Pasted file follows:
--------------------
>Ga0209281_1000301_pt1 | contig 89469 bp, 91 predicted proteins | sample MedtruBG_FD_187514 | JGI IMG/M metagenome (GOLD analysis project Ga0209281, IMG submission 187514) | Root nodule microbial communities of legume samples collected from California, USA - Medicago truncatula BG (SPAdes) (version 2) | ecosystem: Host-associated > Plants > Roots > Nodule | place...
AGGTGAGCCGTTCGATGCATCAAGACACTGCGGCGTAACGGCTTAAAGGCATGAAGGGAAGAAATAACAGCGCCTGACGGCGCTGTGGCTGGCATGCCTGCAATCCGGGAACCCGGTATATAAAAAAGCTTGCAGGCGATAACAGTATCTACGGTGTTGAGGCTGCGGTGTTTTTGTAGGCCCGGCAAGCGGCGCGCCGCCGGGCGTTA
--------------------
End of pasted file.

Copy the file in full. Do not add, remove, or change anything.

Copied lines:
>Ga0209281_1000301_pt1 | contig 89469 bp, 91 predicted proteins | sample MedtruBG_FD_187514 | JGI IMG/M metagenome (GOLD analysis project Ga0209281, IMG submission 187514) | Root nodule microbial communities of legume samples collected from California, USA - Medicago truncatula BG (SPAdes) (version 2) | ecosystem: Host-associated > Plants > Roots > Nodule | place...
AGGTGAGCCGTTCGATGCATCAAGACACTGCGGCGTAACGGCTTAAAGGCATGAAGGGAAGAAATAACAGCGCCTGACGGCGCTGTGGCTGGCATGCCTGCAATCCGGGAACCCGGTATATAAAAAAGCTTGCAGGCGATAACAGTATCTACGGTGTTGAGGCTGCGGTGTTTTTGTAGGCCCGGCAAGCGGCGCGCCGCCGGGCGTTA